Chain letters and hoax e-mails

This post is more than 18 years old.

Posted at 09:32 on 10 October 2005

I got another chain letter today in my e-mail. This particular one was about a girl who apparently lost her parents in the tsunami last December. It turns out that she was reunited with her parents months ago so the message was true, but grossly outdated.

It’s the first one I’ve had for a while, so I thought I’d better put down some advice on what to do with things like this.

A chain letter is anything that tells you to forward it to other people. Often they appeal to your emotions to get you to do so. They come in a variety of forms: virus warnings, appeals for help or prayer, petitions, and so on.

Most of them are either untrue or out of date–some of them by many years. Furthermore, some of them were started with malicious intent, e.g. to harass somebody or to compile a list of valid e-mail addresses for spammers. In every case they clog up Internet bandwidth and waste the recipient’s time.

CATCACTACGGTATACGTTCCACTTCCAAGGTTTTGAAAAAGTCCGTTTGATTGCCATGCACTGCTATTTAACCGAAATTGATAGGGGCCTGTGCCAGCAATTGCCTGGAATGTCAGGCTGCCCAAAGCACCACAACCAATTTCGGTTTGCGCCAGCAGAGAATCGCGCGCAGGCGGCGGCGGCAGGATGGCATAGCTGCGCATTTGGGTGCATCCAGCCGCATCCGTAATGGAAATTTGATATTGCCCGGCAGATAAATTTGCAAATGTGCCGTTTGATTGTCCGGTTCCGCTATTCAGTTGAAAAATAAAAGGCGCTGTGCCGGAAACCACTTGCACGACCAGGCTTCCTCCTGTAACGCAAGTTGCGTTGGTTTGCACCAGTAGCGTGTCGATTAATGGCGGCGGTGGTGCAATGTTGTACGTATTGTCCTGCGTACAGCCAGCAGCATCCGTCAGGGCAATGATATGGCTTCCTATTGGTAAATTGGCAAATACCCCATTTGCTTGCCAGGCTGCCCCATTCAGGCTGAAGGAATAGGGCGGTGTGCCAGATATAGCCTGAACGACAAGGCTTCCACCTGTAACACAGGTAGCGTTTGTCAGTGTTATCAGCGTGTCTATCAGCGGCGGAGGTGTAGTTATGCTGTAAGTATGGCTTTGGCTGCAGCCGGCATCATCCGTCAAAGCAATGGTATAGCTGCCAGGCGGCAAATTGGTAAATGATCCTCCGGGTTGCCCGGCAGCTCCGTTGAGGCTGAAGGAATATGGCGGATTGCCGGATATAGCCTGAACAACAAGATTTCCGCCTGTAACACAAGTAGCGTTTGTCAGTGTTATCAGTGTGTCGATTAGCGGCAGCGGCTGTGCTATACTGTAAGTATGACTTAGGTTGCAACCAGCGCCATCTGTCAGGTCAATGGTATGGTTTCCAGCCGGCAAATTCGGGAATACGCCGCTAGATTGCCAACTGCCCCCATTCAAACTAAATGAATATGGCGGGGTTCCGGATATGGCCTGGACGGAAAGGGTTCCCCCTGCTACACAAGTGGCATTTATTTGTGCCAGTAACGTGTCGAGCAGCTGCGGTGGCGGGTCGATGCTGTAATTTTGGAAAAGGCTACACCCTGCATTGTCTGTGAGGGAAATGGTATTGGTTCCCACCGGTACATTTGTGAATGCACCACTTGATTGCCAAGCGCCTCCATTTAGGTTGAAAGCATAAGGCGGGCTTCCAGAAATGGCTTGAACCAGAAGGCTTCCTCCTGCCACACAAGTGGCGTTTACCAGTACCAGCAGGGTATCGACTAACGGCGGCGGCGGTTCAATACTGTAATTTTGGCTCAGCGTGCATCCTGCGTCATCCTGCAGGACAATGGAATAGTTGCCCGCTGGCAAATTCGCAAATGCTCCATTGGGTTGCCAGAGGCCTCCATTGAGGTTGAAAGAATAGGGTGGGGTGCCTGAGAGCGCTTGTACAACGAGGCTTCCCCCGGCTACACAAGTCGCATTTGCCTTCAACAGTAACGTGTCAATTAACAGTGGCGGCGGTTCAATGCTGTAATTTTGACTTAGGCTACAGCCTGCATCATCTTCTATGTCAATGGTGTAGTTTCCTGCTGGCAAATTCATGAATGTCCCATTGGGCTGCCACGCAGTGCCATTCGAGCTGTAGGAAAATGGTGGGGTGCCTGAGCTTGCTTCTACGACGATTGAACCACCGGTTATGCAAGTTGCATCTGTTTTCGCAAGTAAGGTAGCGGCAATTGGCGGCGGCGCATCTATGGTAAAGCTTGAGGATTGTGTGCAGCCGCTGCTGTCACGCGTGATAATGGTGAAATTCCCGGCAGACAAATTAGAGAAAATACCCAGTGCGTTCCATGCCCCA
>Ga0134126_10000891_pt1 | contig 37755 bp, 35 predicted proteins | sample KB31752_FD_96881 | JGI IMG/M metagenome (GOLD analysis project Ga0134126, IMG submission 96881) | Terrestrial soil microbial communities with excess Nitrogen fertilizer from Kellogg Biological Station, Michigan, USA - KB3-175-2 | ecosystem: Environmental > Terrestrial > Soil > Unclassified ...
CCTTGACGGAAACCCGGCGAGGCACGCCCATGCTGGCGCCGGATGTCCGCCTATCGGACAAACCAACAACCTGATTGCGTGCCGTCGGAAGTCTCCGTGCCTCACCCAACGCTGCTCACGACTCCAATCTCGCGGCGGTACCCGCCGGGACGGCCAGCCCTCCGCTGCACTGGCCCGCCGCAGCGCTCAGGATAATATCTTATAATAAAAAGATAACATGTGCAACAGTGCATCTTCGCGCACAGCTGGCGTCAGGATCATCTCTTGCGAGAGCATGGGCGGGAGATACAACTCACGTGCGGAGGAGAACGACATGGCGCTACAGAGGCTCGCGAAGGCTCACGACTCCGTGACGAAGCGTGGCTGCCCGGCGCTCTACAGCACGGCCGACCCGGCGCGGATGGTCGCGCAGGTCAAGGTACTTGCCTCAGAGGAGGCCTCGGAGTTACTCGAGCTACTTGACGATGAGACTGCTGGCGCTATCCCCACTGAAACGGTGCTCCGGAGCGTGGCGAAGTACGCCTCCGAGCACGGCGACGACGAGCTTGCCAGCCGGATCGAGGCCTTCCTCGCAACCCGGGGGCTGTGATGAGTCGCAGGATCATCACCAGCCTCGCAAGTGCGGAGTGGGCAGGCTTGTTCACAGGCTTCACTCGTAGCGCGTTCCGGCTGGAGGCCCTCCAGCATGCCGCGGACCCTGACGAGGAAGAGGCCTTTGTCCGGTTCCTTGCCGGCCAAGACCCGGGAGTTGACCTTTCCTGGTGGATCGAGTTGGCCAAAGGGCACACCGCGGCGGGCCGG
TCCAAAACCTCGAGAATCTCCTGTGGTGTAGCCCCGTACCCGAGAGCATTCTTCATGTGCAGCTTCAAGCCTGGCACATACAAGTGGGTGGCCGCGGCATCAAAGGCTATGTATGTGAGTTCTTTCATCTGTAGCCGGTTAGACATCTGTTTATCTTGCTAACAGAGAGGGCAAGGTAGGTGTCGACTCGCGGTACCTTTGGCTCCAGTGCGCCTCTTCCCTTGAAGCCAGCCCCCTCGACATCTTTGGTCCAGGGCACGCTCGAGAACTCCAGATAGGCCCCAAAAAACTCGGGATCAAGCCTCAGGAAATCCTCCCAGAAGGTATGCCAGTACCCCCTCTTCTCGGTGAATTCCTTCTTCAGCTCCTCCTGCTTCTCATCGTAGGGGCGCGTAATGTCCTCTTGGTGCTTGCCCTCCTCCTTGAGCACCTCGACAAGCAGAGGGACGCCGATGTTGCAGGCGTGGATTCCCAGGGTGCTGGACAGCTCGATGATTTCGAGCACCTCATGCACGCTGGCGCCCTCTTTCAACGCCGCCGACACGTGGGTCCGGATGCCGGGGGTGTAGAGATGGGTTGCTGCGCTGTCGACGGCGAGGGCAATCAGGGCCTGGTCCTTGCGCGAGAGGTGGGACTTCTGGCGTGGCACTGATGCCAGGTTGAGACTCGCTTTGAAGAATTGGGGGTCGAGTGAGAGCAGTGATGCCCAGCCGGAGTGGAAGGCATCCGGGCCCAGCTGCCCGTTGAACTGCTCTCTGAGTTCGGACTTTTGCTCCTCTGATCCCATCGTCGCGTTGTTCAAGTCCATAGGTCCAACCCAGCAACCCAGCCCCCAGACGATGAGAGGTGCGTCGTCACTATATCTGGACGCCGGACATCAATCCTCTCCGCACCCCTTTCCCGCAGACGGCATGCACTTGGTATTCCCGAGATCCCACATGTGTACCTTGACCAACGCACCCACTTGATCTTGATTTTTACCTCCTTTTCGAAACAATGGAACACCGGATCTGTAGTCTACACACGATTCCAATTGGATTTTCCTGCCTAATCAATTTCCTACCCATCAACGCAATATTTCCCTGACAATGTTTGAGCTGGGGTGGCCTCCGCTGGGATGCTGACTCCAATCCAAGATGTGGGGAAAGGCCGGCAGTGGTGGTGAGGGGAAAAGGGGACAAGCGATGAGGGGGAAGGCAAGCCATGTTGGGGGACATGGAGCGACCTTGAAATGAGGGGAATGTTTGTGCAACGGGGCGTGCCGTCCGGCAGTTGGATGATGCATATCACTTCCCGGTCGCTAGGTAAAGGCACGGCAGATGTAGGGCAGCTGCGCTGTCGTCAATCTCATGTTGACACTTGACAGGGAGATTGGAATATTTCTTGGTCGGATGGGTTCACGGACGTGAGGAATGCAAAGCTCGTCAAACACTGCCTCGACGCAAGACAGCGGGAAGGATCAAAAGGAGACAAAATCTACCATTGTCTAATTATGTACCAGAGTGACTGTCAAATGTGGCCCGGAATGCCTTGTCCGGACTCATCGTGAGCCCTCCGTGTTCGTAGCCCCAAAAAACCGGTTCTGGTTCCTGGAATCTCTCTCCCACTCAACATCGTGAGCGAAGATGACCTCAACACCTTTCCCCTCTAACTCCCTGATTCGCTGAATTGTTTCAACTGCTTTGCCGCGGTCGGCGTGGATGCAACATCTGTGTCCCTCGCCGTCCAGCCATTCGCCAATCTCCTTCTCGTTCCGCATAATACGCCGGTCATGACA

So you should never forward them, no matter what the subject.

If you are concerned about the subject matter (e.g. virus warnings) you could forward it to your IT support staff or one knowledgeable friend to check out. You could also check out one of the websites that deal with hoaxes and urban legends such as HoaxBusters and Urban Legends.